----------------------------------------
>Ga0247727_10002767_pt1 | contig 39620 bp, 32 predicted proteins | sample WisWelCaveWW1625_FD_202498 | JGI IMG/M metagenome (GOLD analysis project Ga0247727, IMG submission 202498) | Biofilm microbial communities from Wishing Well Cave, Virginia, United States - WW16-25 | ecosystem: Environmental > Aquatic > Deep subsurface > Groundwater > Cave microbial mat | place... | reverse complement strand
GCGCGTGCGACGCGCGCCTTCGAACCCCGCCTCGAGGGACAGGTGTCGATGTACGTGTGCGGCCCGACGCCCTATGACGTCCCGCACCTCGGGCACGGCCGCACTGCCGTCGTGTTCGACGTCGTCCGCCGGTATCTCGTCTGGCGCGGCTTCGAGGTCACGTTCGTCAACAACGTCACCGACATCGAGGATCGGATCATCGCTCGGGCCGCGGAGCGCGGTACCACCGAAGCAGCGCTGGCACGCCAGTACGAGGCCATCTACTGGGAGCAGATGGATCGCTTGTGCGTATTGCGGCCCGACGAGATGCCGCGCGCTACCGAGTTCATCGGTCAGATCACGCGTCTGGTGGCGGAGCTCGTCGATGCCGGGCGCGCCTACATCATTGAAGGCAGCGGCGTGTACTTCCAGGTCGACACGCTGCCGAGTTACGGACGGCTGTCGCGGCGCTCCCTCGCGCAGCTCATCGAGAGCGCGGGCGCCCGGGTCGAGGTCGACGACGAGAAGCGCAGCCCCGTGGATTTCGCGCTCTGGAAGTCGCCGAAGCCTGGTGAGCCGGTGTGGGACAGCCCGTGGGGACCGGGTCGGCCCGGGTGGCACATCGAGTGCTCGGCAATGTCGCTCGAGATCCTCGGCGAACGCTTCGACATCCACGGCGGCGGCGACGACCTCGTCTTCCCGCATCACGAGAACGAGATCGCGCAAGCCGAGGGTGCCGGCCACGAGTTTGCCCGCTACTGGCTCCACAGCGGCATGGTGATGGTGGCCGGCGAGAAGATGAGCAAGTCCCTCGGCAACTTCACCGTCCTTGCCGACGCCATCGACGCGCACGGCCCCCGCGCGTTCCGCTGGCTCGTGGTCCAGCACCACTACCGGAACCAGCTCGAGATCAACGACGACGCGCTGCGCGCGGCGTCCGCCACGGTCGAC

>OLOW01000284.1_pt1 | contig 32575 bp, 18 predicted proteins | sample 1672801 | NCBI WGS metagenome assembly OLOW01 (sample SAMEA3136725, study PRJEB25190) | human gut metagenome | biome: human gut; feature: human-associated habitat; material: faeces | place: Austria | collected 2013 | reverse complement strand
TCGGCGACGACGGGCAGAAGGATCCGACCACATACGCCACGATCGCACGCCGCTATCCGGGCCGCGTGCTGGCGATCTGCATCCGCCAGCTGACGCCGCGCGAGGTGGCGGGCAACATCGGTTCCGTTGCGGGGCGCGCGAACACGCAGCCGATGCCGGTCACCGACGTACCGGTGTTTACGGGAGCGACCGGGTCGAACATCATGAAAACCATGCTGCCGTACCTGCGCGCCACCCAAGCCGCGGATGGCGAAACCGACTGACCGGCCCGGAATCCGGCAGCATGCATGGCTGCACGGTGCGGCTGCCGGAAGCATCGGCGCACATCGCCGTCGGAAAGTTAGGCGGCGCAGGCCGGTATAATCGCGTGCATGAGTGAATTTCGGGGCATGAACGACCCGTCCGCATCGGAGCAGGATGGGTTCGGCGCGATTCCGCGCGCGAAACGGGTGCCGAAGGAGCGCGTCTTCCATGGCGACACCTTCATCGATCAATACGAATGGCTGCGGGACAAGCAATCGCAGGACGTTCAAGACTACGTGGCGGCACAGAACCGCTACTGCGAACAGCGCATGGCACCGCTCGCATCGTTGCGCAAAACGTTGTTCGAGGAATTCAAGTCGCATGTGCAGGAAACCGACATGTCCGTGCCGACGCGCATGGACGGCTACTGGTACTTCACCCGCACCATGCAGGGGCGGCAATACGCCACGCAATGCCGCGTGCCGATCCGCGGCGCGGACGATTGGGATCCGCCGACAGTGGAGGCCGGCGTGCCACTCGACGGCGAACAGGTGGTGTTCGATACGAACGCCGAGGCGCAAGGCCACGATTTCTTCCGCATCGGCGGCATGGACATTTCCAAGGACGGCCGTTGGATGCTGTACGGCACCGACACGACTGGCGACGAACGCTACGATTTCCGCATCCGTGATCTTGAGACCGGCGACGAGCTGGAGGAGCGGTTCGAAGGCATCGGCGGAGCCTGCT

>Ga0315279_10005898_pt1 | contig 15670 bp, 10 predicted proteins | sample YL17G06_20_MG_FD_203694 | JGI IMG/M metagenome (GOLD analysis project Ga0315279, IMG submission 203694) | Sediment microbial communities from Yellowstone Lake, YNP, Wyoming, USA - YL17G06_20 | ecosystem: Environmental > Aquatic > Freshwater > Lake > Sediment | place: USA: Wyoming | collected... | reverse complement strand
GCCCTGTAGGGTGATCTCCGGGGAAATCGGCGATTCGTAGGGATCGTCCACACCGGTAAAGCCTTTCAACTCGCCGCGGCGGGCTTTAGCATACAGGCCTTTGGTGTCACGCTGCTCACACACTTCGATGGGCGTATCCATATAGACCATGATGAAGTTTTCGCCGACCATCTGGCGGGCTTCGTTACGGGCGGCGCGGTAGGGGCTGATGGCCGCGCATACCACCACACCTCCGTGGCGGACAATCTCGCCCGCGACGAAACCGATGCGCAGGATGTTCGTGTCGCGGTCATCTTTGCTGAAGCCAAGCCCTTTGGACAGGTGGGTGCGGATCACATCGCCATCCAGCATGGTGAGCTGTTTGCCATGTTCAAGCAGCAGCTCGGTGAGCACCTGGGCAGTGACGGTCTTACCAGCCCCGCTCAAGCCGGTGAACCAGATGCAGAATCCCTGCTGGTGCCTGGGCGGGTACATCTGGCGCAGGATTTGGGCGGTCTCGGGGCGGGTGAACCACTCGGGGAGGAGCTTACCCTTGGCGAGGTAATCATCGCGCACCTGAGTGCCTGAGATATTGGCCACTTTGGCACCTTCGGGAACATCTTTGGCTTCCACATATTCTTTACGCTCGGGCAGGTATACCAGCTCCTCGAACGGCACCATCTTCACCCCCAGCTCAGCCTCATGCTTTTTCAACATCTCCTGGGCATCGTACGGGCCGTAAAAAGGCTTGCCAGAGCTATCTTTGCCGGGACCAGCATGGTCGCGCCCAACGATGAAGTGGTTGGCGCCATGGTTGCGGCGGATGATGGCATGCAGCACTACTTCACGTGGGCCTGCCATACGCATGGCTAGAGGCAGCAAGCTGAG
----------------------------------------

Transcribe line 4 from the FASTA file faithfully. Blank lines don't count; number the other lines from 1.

TCGGCGACGACGGGCAGAAGGATCCGACCACATACGCCACGATCGCACGCCGCTATCCGGGCCGCGTGCTGGCGATCTGCATCCGCCAGCTGACGCCGCGCGAGGTGGCGGGCAACATCGGTTCCGTTGCGGGGCGCGCGAACACGCAGCCGATGCCGGTCACCGACGTACCGGTGTTTACGGGAGCGACCGGGTCGAACATCATGAAAACCATGCTGCCGTACCTGCGCGCCACCCAAGCCGCGGATGGCGAAACCGACTGACCGGCCCGGAATCCGGCAGCATGCATGGCTGCACGGTGCGGCTGCCGGAAGCATCGGCGCACATCGCCGTCGGAAAGTTAGGCGGCGCAGGCCGGTATAATCGCGTGCATGAGTGAATTTCGGGGCATGAACGACCCGTCCGCATCGGAGCAGGATGGGTTCGGCGCGATTCCGCGCGCGAAACGGGTGCCGAAGGAGCGCGTCTTCCATGGCGACACCTTCATCGATCAATACGAATGGCTGCGGGACAAGCAATCGCAGGACGTTCAAGACTACGTGGCGGCACAGAACCGCTACTGCGAACAGCGCATGGCACCGCTCGCATCGTTGCGCAAAACGTTGTTCGAGGAATTCAAGTCGCATGTGCAGGAAACCGACATGTCCGTGCCGACGCGCATGGACGGCTACTGGTACTTCACCCGCACCATGCAGGGGCGGCAATACGCCACGCAATGCCGCGTGCCGATCCGCGGCGCGGACGATTGGGATCCGCCGACAGTGGAGGCCGGCGTGCCACTCGACGGCGAACAGGTGGTGTTCGATACGAACGCCGAGGCGCAAGGCCACGATTTCTTCCGCATCGGCGGCATGGACATTTCCAAGGACGGCCGTTGGATGCTGTACGGCACCGACACGACTGGCGACGAACGCTACGATTTCCGCATCCGTGATCTTGAGACCGGCGACGAGCTGGAGGAGCGGTTCGAAGGCATCGGCGGAGCCTGCT